m455.casa


Learn to read and type Chinese

Date published: 2017-02-16

This lesson is meant to teach people the basics of Chinese. Below you will find an introduction and background to learning Chinese, how to type Chinese characters, tone rules, and a reading/comprehension lesson.

Getting started

So you want to learn Chinese? Great! As I have no means of teaching you how to pronounce Chinese or Pinyin via this document, this book will only teach you how to read and type Chinese. I also recommend mastering Pinyin before you start these lessons. Pinyin is the romanized, pronunciation system that Chinese speakers use in dictionaries and it is also the same system they use to type Chinese characters. Once you master the pronunciation of Pinyin, you will be able to pronounce any words that you come across. This is because you can find the Pinyin (the pronunciation system for Chinese) in dictionaries.

Before we begin, I recommend setting up a Chinese input method for the operating system you are using. This way you can practice typing Chinese. It will also help you become more familiar with the characters. Although, it may not help you speak, write and listen, but at least you’ll be able to type and read, which is what I aim to teach you.

A few things I want you to remember

A few more details on Chinese

How to type Chinese characters

If you type “wo”, the “我” character will appear above the words you are typing. You can choose this character by hitting the spacebar. You can also type whole sentences and, if all of the characters that appear on the screen are the ones you want, you can just hit spacebar and it will choose all of the characters in the sentence.

Example: Typing “wobushita” may give you “我不是他”, which you can then choose by hitting space bar.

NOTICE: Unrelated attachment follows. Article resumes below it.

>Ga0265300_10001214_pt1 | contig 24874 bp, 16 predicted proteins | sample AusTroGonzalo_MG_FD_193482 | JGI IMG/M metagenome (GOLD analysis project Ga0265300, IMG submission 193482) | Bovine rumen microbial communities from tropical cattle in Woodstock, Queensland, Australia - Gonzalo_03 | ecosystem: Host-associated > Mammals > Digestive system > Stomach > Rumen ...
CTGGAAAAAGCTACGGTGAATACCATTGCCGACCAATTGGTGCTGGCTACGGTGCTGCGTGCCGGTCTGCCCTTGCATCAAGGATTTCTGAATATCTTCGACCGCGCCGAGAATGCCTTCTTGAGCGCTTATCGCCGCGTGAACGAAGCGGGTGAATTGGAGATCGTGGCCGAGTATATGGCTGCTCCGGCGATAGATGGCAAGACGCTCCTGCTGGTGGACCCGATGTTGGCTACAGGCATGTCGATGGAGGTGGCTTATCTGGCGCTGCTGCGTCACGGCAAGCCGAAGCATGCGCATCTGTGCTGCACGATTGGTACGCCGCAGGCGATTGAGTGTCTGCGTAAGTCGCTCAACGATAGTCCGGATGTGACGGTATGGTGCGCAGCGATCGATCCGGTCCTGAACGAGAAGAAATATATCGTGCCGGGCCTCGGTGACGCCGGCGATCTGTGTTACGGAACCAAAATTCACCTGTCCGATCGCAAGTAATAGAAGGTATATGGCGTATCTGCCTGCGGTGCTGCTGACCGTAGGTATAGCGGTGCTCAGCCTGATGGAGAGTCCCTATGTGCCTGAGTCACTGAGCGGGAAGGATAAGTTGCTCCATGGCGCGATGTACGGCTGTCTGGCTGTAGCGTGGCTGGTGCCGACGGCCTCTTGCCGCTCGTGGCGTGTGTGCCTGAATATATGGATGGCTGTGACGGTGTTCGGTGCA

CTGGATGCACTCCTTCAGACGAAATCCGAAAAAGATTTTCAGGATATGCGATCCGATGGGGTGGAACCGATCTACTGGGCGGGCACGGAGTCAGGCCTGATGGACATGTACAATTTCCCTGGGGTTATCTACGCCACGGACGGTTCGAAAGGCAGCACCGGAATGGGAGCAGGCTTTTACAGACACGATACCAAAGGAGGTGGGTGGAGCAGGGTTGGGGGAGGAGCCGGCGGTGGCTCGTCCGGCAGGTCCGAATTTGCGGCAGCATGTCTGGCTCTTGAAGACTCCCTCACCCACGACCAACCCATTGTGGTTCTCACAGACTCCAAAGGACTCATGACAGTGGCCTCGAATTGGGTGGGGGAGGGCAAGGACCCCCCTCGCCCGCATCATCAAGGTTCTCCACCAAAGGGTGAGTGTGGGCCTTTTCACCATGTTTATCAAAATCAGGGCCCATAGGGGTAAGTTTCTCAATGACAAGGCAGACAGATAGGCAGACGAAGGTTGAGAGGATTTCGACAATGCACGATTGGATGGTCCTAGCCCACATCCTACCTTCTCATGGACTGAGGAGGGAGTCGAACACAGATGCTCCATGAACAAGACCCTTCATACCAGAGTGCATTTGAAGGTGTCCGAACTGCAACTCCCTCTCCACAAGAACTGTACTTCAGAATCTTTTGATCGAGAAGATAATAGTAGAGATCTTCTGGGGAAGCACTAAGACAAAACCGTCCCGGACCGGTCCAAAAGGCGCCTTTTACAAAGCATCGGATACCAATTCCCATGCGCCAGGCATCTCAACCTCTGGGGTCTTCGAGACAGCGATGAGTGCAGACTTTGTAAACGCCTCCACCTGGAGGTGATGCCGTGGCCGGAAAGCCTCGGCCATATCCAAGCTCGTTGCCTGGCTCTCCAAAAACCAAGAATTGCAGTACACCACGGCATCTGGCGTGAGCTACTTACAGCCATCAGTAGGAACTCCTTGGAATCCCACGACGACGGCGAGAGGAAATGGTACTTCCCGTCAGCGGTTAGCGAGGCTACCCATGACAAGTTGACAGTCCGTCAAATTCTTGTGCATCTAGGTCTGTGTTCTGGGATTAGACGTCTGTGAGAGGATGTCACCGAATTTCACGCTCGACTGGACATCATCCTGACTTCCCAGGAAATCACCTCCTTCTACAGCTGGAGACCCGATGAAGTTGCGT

If you need to select individual characters in a sentence while typing, you can use numbers or arrow keys to choose which characters you want.

Example: Typing “woxihuanheniunai” may give you “我喜欢喝牛奶”.

We can then see that all of the character options begin to showing up, and that “我” can be chosen by typing the number beside it. On mine, it’s 1, so I type “1” and it will select “我” for me. You can continue to select the characters you need in order to finish a sentence. Most input methods will learn by themselves which characters you will most often. This allows the input to become more convenient over time if you are using it often. Input methods in this manner are needed as the Chinese language has many words that sound the same.

If you want to type English in the middle of your sentence, you can type a word in English, while using a Chinese input method, and then hit the enter key, this will choose and keep the romanized letters you type.

Tone Rules

In Chinese there are a few rules that apply when two or more tones come before or after one another, as well as a couple of characters which have their own rules. In this guide I will be labelling tones with numbers rather than accents.

Common representation of tones with accents

1st Tone: mā

2nd Tone: má

3rd Tone: mǎ

4th Tone: mà

5th/neutral Tone: ma

My representation of tones for this guide

1st Tone: ma1

2nd Tone: ma2

3rd Tone: ma3

4th Tone: ma4

5th/Neutral Tone: ma

The reason I’ve chosen to represent the tones this way is because when you are clarifying which tone someone is saying in spoken Chinese, you will be able to recall which tones correlate to which number more easily.

Note: The neutral tone can be heard when native speakers say the word “吗” (Question marker at the end of a sentence in Chinese), as an example, as well as many other words.

Where you should write the tones

I am covering a bit on the tone accents above the characters before I start using my representation of the tones because there are some fundamentals that are standard, usually, when writing tones.

All of you have to remember is the order of the pinyin vowels: a o e i u ü.

These vowels will help you determine above which letter the tone will be placed.

Example: The tones in“你好/nihao” would be written as “nǐhǎo”. This is because we look at which vowels in each Chinese character come first (two vowels in this case).

In “ni” the first, and only, vowel is “i” so the tone goes over the “i”, but in “hao” we have two vowels. Which one comes first in the sequence above? (“a” in this case, so the tone goes over the “a”.)

There is one exception that I can think of, though, and that is the “iu” combination. For this combination, the “u” gets the tone.

Example: 就/jiù.

Don’t worry too much about where to write the tones above the pinyin. If you place the tone above the wrong letter, it won’t change the meaning of the word and native speakers will still understand you.